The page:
Sunday, February 13, 2011

February 13, 2011 : Exxon Valdez Oil Spill

Exxon Valdez Oil Spill

The Exxon Valdez oil spill occurred in Prince William Sound, Alaska, on March 24, 1989, when the Exxon Valdez, an oil tanker bound for Long Beach, California, struck Prince William Sound's Bligh Reef and spilled 260,000 to 750,000 barrels (41,000 to 119,000 m3) of crude oil. It is considered to be one of the most devastating human-caused environmental disasters. As significant as the Valdez spill was—the largest ever in U.S. waters until the 2010 Deepwater Horizon oil spill—it ranks well down on the list of the world's largest oil spills in terms of volume released. However, Prince William Sound's remote location, accessible only by helicopter, plane and boat, made government and industry response efforts difficult and severely taxed existing plans for response. The region is a habitat for salmon, sea otters, seals and seabirds. The oil, originally extracted at the Prudhoe Bay oil field, eventually covered 1,300 miles (2,100 km) of coastline, and 11,000 square miles (28,000 km2) of ocean. Then Exxon CEO, Lawrence G. Rawl, shaped the company's response.

Exxon Valdez left the Valdez oil terminal in Alaska at 9:12 pm on March 23, 1989, bound for Long Beach, California. The ship was under the control of Shipmaster Joseph Jeffrey Hazelwood. The outbound shipping lane was obstructed with small icebergs (possibly from the nearby Columbia Glacier), so Hazelwood got permission from the Coast Guard to go out through the inbound lane. Following the maneuver and sometime after 11 p.m., Hazelwood left Third Mate Gregory Cousins in charge of the wheel house and Able Seaman Robert Kagan at the helm. Neither man had been given his mandatory six hours off duty before beginning his 12-hour watch. The ship was on autopilot, using the navigation system installed by the company that constructed the ship. The ship struck Bligh Reef at around 12:04 a.m. March 24, 1989.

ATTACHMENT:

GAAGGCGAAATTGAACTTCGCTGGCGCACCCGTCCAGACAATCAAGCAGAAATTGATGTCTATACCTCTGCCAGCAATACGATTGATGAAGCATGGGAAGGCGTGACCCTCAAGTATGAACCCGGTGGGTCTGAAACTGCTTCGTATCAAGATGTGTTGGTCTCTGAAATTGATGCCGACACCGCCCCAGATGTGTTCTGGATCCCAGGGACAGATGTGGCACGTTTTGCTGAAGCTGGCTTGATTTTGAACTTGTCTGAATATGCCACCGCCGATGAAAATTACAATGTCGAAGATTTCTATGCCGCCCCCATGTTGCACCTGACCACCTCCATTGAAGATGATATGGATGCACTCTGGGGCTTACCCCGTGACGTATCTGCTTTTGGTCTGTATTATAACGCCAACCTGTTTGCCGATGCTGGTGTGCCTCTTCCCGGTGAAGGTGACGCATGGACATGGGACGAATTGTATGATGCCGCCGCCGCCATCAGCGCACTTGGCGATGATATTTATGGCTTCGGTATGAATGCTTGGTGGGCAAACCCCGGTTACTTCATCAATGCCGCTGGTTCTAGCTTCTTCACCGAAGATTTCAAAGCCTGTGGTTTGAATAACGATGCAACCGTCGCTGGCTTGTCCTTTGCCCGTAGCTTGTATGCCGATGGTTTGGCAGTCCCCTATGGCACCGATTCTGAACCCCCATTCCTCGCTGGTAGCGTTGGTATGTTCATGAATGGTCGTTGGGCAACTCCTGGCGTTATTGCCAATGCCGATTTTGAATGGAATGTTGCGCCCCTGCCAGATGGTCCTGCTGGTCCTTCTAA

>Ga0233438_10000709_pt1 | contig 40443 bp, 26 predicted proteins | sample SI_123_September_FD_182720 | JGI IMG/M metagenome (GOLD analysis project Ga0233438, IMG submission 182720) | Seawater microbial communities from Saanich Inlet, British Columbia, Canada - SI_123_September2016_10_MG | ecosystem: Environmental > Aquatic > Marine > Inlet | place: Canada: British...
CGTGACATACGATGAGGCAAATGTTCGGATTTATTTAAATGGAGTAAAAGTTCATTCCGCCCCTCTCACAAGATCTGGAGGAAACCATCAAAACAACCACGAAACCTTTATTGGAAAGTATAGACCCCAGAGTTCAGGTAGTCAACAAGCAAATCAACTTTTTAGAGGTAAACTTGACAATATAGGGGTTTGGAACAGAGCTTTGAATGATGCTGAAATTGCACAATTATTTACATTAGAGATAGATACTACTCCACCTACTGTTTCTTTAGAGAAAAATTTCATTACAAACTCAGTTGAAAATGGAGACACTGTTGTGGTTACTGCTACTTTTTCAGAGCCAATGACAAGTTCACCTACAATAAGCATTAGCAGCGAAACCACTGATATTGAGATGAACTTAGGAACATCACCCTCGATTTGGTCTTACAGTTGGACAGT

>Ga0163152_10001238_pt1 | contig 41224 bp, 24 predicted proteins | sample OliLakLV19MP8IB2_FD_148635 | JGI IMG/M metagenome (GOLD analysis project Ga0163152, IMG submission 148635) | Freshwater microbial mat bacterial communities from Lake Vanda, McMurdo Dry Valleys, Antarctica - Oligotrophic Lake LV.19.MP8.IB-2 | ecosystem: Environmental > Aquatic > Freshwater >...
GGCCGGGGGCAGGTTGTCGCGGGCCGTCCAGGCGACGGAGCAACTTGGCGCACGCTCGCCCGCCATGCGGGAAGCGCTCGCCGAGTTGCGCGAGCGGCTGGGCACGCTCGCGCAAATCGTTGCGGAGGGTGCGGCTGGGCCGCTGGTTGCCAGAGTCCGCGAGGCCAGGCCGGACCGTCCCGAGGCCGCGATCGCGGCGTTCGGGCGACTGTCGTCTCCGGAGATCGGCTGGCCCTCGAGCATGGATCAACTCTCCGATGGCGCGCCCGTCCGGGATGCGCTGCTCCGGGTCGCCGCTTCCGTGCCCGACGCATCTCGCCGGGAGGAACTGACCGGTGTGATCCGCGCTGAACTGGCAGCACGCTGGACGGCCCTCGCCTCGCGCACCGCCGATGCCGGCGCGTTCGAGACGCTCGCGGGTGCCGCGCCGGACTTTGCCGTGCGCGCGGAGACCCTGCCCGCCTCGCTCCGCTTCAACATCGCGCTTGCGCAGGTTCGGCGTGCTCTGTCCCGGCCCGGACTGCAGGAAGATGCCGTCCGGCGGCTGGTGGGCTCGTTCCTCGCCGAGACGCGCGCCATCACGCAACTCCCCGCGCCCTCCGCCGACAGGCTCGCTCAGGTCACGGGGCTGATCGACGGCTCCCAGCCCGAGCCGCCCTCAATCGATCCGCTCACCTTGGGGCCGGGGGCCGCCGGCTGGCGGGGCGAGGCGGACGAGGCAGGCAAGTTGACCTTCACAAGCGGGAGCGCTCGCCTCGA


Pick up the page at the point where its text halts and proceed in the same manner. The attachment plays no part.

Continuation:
According to official reports, the ship was carrying approximately 55 million US gallons (210,000 m3) of oil, of which about 11 to 32 million US gallons (42,000 to 120,000 m3) were spilled into the Prince William Sound. A figure of 11 million US gallons (42,000 m3) was a commonly accepted estimate of the spill's volume and has been used by the State of Alaska's Exxon Valdez Oil Spill Trustee Council, the National Oceanic and Atmospheric Administration and environmental groups such as Greenpeace and the Sierra Club. Some groups, such as Defenders of Wildlife, dispute the official estimates, maintaining that the volume of the spill has been underreported. Alternative calculations, based on an assumption that the sea water rather than oil was drained from the damaged tanks, estimate the total to have been 25 to 32 million US gallons (95,000 to 120,000 m3).

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